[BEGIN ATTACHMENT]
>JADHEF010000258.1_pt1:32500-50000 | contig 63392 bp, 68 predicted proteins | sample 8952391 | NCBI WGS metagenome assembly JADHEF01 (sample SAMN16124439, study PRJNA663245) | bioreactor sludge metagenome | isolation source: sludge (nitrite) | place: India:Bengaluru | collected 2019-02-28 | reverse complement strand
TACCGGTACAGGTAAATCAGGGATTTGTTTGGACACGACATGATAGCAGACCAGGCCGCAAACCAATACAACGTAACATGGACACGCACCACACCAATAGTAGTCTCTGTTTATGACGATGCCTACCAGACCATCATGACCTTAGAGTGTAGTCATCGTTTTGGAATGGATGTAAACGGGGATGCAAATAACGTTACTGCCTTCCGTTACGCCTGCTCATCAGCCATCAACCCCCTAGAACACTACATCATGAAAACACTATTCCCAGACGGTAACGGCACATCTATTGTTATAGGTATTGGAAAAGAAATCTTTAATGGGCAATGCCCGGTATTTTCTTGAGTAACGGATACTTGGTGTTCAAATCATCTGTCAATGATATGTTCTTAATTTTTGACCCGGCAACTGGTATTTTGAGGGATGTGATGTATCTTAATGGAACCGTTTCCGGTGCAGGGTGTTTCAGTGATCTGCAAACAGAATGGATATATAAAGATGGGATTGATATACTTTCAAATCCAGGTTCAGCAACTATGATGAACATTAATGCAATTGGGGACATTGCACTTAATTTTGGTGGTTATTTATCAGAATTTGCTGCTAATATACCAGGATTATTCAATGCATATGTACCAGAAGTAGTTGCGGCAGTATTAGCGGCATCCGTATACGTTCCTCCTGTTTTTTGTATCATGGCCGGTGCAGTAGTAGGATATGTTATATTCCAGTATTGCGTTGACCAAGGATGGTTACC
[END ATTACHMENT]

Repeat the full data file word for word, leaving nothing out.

>JADHEF010000258.1_pt1:32500-50000 | contig 63392 bp, 68 predicted proteins | sample 8952391 | NCBI WGS metagenome assembly JADHEF01 (sample SAMN16124439, study PRJNA663245) | bioreactor sludge metagenome | isolation source: sludge (nitrite) | place: India:Bengaluru | collected 2019-02-28 | reverse complement strand
TACCGGTACAGGTAAATCAGGGATTTGTTTGGACACGACATGATAGCAGACCAGGCCGCAAACCAATACAACGTAACATGGACACGCACCACACCAATAGTAGTCTCTGTTTATGACGATGCCTACCAGACCATCATGACCTTAGAGTGTAGTCATCGTTTTGGAATGGATGTAAACGGGGATGCAAATAACGTTACTGCCTTCCGTTACGCCTGCTCATCAGCCATCAACCCCCTAGAACACTACATCATGAAAACACTATTCCCAGACGGTAACGGCACATCTATTGTTATAGGTATTGGAAAAGAAATCTTTAATGGGCAATGCCCGGTATTTTCTTGAGTAACGGATACTTGGTGTTCAAATCATCTGTCAATGATATGTTCTTAATTTTTGACCCGGCAACTGGTATTTTGAGGGATGTGATGTATCTTAATGGAACCGTTTCCGGTGCAGGGTGTTTCAGTGATCTGCAAACAGAATGGATATATAAAGATGGGATTGATATACTTTCAAATCCAGGTTCAGCAACTATGATGAACATTAATGCAATTGGGGACATTGCACTTAATTTTGGTGGTTATTTATCAGAATTTGCTGCTAATATACCAGGATTATTCAATGCATATGTACCAGAAGTAGTTGCGGCAGTATTAGCGGCATCCGTATACGTTCCTCCTGTTTTTTGTATCATGGCCGGTGCAGTAGTAGGATATGTTATATTCCAGTATTGCGTTGACCAAGGATGGTTACC